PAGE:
|Grumpy Cat as Snarls Dickens, by artist Jewel Renee|
Peering into the cupboard, I took stock of the few ornaments stored there, and once again regretted having brought so few. When I sold my house in NE Washington late last year, I gave away nearly all my Christmas decorations, keeping only a fluffy Santa that a Peace Corps friend had mailed me when I was so far from family in distant Seychelles, and a couple of other trinkets. I thought I'd have no room to store anything. I was right. I really don't. But there's a handful of ornaments that I now wish I'd kept.
For some reason, I forgot to rescue a circa 1960s Norman Rockwell coffee table Christmas book, which I inadvertently left behind. Year after year, I'd dig it out, and reread some of the holiday stories and find myself infused with the spirit of the season anew. I could use such a dose of good cheer this year.
Last Christmas was the first I'd celebrated with my son and daughter-in-law in the 25 years they'd been married. I'd always been in another country, another state, another city.
"I can't believe we're finally all together," Mari Lou had said that afternoon, as she and Steve made certain her mother, Maria, and I were seated comfortably at El Torito. Some might think a Mexican restaurant is an odd choice for Christmas dinner, but we'd all agreed we were still weary of turkey and stuffing from Thanksgiving. I remember savoring a chicken tostada and a strawberry Margarita. On Christmas a drink should be red.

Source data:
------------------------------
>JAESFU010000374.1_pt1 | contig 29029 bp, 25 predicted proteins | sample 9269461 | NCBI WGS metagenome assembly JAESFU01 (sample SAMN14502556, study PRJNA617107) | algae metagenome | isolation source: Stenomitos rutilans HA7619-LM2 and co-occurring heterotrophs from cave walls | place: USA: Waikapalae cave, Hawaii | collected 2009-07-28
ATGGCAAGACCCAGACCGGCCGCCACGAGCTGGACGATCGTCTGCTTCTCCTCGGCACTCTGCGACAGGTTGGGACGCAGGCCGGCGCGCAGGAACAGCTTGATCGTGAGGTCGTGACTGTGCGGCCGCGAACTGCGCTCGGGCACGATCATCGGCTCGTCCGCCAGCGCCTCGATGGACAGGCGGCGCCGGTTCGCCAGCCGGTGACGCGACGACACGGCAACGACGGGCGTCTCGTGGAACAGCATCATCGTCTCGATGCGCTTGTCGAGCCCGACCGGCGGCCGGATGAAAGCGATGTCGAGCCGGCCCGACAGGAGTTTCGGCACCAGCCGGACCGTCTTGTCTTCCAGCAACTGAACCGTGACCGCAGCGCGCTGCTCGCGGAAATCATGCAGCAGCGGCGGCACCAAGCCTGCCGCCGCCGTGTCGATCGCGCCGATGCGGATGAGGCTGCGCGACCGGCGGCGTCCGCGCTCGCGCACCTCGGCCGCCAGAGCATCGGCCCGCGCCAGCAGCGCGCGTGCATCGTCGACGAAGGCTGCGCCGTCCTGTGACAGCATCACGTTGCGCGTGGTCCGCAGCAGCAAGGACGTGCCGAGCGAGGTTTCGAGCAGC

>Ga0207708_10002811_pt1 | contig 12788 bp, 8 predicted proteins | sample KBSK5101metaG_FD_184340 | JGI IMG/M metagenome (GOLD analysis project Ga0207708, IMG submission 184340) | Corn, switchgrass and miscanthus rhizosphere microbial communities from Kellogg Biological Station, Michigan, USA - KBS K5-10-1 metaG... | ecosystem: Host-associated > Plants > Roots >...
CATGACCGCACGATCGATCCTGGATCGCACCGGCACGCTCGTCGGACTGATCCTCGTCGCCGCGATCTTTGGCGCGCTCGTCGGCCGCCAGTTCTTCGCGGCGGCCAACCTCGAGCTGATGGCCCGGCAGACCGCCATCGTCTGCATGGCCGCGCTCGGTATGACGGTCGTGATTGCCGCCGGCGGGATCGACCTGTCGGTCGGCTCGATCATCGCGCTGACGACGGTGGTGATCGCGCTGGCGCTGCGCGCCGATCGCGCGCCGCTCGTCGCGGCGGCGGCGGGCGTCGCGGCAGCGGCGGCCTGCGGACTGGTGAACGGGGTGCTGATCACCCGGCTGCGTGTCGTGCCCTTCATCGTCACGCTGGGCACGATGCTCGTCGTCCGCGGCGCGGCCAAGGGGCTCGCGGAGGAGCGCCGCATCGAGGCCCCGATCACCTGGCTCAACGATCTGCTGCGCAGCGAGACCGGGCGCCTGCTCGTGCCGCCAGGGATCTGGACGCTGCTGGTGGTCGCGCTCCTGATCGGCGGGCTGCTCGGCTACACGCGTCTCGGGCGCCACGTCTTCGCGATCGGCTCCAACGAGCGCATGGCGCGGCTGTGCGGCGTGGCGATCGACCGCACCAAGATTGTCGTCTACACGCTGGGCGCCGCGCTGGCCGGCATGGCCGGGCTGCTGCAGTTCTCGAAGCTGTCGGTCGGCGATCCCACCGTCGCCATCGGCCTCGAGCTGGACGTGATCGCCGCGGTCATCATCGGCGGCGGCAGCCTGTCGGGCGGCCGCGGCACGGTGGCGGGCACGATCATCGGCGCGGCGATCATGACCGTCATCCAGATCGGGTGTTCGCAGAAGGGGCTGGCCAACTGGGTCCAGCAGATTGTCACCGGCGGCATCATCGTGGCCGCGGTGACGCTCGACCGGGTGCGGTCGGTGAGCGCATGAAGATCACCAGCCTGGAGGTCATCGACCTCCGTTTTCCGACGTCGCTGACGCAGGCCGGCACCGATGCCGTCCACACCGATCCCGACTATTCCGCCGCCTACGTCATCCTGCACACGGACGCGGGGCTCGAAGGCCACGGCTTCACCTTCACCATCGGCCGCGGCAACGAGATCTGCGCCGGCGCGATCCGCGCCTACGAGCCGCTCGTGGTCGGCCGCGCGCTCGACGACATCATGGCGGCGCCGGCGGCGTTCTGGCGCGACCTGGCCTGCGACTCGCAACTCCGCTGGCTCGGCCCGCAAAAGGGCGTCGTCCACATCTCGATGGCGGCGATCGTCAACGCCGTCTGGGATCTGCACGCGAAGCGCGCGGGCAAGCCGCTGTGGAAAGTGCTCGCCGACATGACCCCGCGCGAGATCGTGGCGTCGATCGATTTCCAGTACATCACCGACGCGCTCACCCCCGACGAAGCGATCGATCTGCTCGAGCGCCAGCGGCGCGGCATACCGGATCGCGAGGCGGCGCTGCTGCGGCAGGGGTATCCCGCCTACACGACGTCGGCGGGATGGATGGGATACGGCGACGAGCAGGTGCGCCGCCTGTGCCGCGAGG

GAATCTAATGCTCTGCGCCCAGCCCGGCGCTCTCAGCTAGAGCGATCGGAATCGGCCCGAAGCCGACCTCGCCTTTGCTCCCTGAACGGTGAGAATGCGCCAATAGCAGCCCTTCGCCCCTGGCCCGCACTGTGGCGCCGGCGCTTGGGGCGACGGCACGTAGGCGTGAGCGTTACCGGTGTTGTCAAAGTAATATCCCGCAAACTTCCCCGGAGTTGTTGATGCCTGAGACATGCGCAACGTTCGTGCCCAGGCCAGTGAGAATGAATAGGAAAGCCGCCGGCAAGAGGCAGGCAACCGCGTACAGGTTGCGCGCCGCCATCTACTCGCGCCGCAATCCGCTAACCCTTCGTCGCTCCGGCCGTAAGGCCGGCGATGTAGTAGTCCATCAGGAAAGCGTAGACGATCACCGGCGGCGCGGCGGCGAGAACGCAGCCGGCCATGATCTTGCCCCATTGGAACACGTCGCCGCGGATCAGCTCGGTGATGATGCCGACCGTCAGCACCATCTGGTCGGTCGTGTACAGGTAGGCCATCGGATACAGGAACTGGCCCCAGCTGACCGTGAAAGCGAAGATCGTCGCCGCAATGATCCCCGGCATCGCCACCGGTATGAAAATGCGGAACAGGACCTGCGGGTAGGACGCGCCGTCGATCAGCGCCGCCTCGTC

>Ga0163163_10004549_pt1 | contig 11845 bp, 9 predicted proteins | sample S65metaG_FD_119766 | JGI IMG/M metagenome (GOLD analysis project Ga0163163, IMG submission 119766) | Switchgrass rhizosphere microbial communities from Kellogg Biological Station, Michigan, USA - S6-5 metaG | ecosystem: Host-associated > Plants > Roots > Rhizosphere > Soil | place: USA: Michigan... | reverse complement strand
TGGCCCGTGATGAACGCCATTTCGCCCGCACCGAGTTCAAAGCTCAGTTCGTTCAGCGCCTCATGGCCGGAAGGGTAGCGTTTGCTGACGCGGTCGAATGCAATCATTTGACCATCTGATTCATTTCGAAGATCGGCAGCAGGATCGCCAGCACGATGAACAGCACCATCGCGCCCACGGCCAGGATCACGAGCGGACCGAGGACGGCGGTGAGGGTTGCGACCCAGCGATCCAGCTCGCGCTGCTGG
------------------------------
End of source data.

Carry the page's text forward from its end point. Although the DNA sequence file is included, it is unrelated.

Later we drove to Long Beach to revisit Daisy Avenue, with its annual Christmas Tree Lane. We concluded the evening with dessert at my new apartment, Coco's Pumpkin Harvest Pie, and glasses of sparkling
This year Mari Lou won't be with us. Losing her at the onset of her favorite time of the year, not long before Halloween, has devastated all three of us. Nonetheless, we plan to spend Christmas together once again.
Christmas still can be magical, I remind myself. As I compose my Christmas letter, I'll count my blessings. I'll banish old Grumpy Cat, and think of all those Christmases from long ago, when I couldn't wait to wake up on December 25. I'll get my letter written and the cards mailed, thankful that I still have friends who will want to open them. I'll remember the Fezziwigs and the Crachits and will honor Christmas in my heart.